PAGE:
Ben Affleck was "Embarrassed" by an Ancestor

Ben Affleck was Embarassed by an Ancestor Find more #genealogy blogs at #FamilyTree.comThere are those who start researching their family tree in the hopes of discovering that they are related to royalty. Others might secretly hope they are related to a famous celebrity or politician. It can be shocking to uncover an ancestor who did something that was extremely distasteful. Ben Affleck ended up being “embarrassed” by the choices of one of his ancestors.

It can be troubling for a genealogist to learn that he or she is related to a person who did terrible things. Genealogists start out with a positive outlook, and it can be shocking to unintentionally uncover an ancestor who was a criminal, who abused his or her spouse or children, or who was a slaveowner. This discovery can cause a genealogist to decide not to mention that particular ancestor to anyone.

It is not uncommon to feel upset after learning that an ancestor did horrible things. People sometimes feel that their family is a reflection of themselves. As such, a person might feel sad, guilty, or even embarrassed, about their “black sheep” ancestor.

Those who are not famous can easily keep that particular ancestor a secret. Famous people, however, don’t have the luxury of that kind of privacy. Take, for example, the situation with Ben Affleck. He was participating in an episode of a PBS show called Finding Your Roots. The episode was titled “Roots of Freedom”. This show is one that researches the genealogy of a celebrity and then reveals (all or some) of it to the celebrity while the show is being recorded.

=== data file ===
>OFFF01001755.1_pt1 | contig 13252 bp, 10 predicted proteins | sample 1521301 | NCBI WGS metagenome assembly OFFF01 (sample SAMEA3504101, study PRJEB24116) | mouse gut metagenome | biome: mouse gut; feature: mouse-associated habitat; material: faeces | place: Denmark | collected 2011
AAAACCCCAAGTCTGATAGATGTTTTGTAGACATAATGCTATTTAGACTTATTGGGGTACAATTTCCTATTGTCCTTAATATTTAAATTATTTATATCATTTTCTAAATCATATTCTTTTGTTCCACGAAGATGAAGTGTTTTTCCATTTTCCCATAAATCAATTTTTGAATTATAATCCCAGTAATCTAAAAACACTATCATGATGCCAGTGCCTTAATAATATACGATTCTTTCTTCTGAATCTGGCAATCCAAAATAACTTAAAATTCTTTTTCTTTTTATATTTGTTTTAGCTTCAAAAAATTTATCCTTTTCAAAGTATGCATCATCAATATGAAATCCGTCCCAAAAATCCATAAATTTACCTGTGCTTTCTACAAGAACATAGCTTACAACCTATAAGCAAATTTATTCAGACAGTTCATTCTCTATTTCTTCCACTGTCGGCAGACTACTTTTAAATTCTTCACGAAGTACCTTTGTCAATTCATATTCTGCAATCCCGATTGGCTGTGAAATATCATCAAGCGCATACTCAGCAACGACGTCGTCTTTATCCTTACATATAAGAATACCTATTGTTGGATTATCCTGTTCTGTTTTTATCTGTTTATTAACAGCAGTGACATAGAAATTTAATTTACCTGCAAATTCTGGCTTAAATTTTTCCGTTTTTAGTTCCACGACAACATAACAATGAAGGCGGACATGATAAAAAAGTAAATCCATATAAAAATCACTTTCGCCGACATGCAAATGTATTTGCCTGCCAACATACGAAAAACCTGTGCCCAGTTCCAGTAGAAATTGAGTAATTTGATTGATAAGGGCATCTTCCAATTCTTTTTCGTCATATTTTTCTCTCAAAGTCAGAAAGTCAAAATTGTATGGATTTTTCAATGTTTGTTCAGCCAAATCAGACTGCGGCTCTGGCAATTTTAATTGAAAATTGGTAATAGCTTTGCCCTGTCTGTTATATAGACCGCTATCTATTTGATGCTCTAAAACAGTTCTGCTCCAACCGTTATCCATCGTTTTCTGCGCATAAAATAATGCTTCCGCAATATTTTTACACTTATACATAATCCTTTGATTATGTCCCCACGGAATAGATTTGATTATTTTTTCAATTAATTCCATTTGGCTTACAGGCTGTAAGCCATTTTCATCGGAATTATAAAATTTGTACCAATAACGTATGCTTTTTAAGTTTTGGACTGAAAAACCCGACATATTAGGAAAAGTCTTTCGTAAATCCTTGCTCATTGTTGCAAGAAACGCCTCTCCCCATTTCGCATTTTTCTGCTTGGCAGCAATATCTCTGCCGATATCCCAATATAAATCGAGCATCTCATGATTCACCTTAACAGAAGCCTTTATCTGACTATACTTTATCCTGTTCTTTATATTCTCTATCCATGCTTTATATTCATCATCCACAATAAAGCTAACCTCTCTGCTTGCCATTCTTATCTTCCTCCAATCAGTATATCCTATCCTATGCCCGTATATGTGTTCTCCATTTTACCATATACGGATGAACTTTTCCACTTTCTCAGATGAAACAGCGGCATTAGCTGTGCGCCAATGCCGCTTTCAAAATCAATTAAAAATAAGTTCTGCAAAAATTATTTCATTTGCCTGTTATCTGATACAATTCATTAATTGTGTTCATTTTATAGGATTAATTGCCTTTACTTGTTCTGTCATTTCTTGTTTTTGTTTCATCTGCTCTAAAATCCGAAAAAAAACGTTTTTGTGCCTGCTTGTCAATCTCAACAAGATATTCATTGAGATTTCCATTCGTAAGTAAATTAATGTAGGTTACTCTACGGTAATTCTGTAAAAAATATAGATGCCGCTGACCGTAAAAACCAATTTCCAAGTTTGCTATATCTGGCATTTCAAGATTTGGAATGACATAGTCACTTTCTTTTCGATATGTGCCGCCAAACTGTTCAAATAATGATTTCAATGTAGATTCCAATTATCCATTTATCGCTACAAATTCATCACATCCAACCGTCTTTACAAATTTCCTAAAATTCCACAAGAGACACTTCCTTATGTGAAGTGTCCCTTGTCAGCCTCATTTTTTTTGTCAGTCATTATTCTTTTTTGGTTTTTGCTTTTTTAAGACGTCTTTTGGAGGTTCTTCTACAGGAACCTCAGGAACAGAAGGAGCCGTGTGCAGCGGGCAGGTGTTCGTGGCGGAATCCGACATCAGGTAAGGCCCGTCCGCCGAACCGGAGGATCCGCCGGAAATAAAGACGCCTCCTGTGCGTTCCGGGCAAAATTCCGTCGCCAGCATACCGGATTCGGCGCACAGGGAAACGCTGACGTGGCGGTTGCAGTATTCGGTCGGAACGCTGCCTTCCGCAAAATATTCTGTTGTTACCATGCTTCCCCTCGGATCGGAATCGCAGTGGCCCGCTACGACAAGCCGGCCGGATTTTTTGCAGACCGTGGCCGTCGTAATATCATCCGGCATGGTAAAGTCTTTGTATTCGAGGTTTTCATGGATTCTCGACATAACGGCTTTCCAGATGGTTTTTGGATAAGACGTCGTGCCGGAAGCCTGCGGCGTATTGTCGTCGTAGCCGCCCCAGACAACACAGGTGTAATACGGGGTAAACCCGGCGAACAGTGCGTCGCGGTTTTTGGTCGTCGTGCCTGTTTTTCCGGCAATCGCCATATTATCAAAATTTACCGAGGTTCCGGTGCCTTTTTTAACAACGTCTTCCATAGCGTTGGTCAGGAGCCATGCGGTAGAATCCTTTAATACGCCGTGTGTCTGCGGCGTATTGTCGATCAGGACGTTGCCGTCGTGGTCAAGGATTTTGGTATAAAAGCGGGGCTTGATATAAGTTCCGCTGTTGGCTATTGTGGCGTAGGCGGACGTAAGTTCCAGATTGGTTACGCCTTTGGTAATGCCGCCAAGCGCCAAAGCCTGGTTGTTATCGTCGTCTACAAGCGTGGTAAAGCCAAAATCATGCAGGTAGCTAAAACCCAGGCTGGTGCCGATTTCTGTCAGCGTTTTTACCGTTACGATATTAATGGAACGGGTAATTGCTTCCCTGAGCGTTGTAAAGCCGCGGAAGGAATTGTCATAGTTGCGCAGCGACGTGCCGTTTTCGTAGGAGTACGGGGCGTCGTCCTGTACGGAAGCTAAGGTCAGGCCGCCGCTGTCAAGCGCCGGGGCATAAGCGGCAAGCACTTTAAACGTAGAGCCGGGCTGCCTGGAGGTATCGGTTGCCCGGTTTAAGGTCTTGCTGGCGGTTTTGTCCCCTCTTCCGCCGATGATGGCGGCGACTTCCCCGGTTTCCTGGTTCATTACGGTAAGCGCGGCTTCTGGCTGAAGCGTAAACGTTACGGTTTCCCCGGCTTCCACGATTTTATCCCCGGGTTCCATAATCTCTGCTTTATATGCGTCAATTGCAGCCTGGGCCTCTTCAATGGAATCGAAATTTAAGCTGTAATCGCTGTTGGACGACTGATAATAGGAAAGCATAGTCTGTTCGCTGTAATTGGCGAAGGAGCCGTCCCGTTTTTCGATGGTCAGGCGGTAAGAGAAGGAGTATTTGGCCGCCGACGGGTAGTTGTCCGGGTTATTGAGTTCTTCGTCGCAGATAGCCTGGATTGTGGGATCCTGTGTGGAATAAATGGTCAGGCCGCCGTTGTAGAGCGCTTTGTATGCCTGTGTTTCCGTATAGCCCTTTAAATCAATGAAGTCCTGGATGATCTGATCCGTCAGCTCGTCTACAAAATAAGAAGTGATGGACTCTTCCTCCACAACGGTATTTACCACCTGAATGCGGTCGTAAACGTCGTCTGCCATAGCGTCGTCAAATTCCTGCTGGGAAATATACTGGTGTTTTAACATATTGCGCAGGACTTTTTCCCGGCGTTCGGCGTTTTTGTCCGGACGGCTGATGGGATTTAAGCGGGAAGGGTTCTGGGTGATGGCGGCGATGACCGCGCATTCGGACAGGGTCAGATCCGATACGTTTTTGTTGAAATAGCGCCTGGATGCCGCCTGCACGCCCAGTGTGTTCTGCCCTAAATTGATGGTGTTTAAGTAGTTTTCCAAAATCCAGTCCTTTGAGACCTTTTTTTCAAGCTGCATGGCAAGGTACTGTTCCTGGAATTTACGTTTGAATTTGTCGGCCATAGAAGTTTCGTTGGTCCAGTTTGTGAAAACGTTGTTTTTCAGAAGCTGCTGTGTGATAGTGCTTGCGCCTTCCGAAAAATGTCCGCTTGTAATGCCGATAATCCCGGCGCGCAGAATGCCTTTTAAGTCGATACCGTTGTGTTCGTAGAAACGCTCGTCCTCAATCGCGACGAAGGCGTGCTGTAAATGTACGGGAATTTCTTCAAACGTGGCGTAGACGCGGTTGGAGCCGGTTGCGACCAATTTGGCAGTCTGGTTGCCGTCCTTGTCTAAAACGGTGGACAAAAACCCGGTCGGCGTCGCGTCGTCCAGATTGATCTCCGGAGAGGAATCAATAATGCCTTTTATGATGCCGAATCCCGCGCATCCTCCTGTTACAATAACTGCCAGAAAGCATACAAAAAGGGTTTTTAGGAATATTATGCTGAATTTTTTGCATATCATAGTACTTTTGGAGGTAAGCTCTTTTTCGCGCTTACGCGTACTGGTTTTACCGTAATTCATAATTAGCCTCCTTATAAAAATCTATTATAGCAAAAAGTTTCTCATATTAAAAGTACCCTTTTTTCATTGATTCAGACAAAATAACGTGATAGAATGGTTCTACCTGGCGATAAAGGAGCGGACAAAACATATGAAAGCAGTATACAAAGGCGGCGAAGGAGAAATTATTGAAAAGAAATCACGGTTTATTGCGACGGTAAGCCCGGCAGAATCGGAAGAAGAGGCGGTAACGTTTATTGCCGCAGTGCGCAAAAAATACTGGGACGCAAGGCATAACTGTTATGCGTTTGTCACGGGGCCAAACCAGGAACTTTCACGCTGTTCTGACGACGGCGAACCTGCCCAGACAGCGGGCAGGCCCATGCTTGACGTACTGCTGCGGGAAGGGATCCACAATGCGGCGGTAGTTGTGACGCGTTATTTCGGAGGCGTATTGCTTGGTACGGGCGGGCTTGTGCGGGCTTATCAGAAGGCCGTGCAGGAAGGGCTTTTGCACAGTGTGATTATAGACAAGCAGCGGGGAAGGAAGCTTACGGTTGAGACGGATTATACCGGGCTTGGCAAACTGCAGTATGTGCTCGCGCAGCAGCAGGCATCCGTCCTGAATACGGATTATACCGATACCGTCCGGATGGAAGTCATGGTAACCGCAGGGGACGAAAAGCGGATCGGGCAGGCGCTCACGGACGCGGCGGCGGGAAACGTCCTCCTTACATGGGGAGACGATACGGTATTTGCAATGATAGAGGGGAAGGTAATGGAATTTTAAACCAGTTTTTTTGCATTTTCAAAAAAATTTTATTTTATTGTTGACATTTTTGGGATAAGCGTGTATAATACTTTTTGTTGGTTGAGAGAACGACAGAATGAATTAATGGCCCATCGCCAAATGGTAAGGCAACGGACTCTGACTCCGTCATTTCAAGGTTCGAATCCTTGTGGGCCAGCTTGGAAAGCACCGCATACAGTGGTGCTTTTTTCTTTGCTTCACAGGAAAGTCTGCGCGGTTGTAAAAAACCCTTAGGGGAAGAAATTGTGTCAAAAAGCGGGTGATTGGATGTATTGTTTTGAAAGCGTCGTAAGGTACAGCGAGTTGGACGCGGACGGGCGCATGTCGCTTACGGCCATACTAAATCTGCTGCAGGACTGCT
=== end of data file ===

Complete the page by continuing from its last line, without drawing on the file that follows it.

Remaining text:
Host Henry Louis Gates revealed that Ben Affleck had an ancestor named Benjamin Cole. It turned out that Benjamin Cole was Ben Affleck’s third great-grandfather, and that he owned 25 slaves.

There has been some debate about exactly why the information about Ben Affleck’s third great-grandfather was left out of the episode. Ben Affleck wrote about this on his Facebook page. Part of what he wrote was:

I didn’t want any television show about my family to include a guy who owned slaves. I was embarrassed. The very thought left a bad taste in my mouth.

Later on, in the same Facebook post, he wrote: I regret my initial thoughts that the issue of slavery not be included in the story. We deserve neither credit nor blame for our ancestors and the degree of interest in this story suggests that we are, as a nation, still grappling with the terrible legacy of slavery.

Genealogist Genealogist Jeannine Powell (who is not involved with the Finding Your Roots show) points out that every family has skeletons somewhere. She notes that it is what people do with that information that matters. In some cases, unpleasant discoveries could help to end destructive cycles.

Image by Erin on Flickr.

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